Friday, November 15, 2013 |
2 years ago
Photo courtesy of the artist
Chicago indie rapper Phillip Morris has definitely gained traction with Minneapolis fans over the last few years -- so much so that he recently decided to move here.
He first began to make a name locally through his connection to Sean Anonymous, and recently dropped a full-length collaboration, entitled The Sick and the Dead, with Sean's group Wide Eyes. Morris has quickly made himself a presence in Minneapolis, and Gimme Noise caught up with him to talk about his album release show on Friday and his other assorted gigs around town.
Gimme Noise: Tell me about working on the album with Wide Eyes.
That was a lot of fun. I've been wanting to collab with those guys for a while. Me and Sean had done a couple collabs already, but never a full album of stuff. I've known Wide Eyes for a while. I'd say Wide Eyes are responsible for me being as popular as I am in this city. The first big show I did was their video release for "Borrowed Time,"
I think it was sold out, or really close to sold out. It was a huge crowd. It was I think my fourth time going up to Minneapolis. After that the momentum just kept going. I love those dudes and have a lot of respect for them. Working on this album was great. It was also really nice because Sean went ahead and wrote a lot of verses and hooks for stuff off the bat, so I already had a lot of concrete stuff to work with.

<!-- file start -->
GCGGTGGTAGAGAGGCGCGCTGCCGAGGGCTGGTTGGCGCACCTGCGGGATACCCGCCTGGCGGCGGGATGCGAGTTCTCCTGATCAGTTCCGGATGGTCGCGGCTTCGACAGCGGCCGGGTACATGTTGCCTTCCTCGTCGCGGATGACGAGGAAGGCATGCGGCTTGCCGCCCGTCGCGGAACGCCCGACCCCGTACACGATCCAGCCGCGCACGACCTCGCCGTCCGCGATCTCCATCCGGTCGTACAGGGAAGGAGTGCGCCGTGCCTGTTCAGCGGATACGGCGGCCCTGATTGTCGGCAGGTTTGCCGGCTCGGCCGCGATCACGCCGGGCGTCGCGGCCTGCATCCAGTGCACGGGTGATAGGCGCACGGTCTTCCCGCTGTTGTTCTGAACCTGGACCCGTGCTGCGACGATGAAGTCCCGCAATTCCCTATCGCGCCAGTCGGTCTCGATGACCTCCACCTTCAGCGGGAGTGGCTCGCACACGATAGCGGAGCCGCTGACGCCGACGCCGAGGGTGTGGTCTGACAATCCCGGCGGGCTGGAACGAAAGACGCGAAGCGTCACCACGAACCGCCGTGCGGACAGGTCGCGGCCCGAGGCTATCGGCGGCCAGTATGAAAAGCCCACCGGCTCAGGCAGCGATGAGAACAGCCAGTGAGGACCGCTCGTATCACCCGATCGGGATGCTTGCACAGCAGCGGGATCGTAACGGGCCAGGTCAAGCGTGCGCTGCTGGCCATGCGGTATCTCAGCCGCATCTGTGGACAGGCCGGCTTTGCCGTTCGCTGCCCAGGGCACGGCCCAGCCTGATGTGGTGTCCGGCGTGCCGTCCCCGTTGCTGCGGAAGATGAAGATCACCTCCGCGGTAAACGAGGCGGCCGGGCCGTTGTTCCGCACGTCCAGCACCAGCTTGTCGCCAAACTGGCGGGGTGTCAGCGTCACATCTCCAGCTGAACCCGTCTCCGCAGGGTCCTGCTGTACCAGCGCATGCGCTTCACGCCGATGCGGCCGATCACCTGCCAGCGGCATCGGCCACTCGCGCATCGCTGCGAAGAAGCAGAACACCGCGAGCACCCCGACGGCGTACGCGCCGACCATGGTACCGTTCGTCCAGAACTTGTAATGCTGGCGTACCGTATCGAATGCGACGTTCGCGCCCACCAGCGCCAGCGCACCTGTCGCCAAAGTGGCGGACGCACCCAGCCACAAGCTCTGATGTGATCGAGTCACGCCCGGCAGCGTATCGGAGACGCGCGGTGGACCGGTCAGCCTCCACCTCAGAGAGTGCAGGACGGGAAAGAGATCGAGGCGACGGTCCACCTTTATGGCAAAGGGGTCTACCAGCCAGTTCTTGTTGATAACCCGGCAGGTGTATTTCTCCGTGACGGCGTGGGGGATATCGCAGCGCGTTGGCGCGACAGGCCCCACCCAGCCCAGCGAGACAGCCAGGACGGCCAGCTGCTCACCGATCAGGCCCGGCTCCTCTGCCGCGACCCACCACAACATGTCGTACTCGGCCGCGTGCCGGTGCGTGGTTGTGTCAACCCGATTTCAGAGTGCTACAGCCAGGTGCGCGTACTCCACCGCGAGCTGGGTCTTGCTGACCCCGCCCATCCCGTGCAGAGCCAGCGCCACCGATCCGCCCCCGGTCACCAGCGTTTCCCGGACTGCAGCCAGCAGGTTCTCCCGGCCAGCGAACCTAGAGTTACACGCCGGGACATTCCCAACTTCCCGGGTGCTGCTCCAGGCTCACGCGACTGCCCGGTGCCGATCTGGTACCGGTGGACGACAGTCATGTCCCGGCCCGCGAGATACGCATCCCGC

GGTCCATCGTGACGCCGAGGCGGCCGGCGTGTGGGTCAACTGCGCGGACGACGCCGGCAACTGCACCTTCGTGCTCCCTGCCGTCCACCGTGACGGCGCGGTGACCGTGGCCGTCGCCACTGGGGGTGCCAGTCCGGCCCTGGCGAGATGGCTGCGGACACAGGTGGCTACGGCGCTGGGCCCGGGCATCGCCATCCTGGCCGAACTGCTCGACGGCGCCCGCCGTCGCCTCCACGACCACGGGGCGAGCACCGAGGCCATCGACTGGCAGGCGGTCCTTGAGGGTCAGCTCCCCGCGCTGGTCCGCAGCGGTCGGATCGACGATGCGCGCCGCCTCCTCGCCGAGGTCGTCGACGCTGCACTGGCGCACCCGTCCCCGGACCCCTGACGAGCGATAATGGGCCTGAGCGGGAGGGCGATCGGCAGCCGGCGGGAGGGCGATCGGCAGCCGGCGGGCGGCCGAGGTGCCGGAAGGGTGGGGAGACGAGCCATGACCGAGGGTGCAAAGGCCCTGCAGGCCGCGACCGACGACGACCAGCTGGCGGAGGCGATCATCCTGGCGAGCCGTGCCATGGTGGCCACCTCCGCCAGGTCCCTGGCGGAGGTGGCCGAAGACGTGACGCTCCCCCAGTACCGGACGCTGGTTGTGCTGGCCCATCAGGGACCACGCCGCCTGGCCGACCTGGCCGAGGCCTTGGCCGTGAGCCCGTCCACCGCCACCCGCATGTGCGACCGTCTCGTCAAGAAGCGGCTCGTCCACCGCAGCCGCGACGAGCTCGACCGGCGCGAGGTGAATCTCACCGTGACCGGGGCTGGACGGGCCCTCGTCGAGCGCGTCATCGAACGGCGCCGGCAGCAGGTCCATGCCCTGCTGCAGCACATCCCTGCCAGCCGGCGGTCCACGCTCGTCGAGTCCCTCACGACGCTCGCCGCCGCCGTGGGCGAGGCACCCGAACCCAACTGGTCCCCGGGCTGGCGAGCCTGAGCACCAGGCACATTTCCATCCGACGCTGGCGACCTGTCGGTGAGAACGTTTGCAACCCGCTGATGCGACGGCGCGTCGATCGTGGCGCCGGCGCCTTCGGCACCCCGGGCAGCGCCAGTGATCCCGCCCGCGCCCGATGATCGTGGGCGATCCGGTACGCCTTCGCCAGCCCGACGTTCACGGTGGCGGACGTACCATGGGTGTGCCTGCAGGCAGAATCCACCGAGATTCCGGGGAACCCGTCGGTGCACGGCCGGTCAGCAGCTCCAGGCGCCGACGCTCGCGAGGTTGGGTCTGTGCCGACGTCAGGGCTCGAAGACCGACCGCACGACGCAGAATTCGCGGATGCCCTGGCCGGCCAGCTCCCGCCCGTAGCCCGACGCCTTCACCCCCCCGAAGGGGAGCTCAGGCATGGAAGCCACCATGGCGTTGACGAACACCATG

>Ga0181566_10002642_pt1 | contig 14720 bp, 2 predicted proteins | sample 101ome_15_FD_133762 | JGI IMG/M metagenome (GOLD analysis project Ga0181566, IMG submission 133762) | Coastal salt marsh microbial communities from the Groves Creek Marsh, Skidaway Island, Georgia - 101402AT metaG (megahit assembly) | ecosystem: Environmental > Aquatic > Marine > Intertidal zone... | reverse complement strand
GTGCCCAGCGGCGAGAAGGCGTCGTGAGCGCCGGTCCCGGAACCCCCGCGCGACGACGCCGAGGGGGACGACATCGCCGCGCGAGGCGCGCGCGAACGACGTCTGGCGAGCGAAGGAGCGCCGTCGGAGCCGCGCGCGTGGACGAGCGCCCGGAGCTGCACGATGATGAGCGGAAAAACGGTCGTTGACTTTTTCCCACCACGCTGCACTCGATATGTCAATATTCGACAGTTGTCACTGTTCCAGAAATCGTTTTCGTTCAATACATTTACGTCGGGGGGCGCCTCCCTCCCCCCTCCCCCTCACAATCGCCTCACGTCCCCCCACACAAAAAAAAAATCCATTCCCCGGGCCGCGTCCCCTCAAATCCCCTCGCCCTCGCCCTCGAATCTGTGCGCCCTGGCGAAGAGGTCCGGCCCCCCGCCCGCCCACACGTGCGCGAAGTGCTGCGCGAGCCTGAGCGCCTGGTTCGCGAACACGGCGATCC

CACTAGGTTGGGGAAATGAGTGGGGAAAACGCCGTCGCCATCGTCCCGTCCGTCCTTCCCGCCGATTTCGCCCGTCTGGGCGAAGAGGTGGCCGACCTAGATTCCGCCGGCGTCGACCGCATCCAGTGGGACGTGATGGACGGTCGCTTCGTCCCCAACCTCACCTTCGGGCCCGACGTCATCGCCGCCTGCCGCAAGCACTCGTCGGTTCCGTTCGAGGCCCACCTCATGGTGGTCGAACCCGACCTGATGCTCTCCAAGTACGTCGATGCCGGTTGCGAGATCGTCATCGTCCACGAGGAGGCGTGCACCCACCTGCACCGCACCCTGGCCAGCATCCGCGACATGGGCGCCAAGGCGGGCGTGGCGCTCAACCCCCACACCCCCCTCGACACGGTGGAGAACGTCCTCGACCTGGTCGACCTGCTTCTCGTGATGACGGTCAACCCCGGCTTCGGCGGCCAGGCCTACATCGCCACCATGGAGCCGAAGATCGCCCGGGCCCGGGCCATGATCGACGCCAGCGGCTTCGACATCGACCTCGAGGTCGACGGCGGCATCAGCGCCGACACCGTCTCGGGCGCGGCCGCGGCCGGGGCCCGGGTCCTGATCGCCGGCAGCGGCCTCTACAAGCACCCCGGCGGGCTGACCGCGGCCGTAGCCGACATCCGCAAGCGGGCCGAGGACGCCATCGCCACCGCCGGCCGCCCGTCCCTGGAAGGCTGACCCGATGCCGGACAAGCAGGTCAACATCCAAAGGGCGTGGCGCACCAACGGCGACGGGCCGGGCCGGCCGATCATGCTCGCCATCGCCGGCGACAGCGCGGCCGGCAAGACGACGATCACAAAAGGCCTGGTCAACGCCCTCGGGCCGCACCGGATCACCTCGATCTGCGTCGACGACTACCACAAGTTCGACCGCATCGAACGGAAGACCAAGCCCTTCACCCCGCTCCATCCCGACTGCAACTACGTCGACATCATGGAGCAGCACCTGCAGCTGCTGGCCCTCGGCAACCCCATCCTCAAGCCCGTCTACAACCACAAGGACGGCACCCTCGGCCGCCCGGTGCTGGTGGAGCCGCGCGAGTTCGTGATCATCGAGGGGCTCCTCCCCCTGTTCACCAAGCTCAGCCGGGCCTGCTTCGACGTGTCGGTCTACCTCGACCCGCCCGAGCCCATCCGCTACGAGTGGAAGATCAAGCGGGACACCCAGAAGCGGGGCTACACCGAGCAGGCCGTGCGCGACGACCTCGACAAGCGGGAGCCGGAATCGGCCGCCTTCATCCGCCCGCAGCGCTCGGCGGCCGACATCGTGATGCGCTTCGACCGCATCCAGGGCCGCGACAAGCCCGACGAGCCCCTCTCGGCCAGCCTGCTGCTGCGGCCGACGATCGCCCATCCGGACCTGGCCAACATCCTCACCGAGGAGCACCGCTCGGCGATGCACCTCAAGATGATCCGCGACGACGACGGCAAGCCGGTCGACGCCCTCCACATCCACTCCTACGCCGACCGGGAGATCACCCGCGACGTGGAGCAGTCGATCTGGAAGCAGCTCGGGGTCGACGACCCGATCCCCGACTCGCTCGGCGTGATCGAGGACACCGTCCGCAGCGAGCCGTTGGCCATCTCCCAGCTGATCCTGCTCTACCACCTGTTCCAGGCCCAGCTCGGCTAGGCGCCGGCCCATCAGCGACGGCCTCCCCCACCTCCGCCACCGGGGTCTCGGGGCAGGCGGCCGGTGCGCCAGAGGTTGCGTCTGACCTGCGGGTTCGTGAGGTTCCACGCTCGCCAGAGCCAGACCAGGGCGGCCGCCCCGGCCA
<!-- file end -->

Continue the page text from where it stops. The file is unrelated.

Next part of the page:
I work really well when I don't have to think of a concept for a song. Collaborating I can just do that a lot more quickly. I overthink it when I write my own stuff. That's why I come out with an album every two years or so. Working on this album was really tight. I also got to know all the members of Wide Eyes a lot better by working on this album. I already knew Sean pretty well, but got to know Tony Phantom, DJ Name, and Dimitry Kilstorm a lot better through the process of it. It's some of the best stuff I've written in quite a while to be perfectly honest.
Was it different working with them in a full-length capacity instead of just collaborating on a single track?
It was nice trying to figure out where I fit in in the mix of Wide Eyes. I feel like my style is a bit more comparable to Sean's; it's very calculated, mathematic, heavy emphasis on syllables and timing. Tony Phantom's style is more like prose poetry, still very wordy and complex, but it's also loose, very loose. Finding out where I fit into that and trying to be a happy medium between those two was nice, because it allowed me to make some adjustments to the way that I spit, and play around a bit more. It was a fun challenge.
What prompted your move from Chicago to Minneapolis?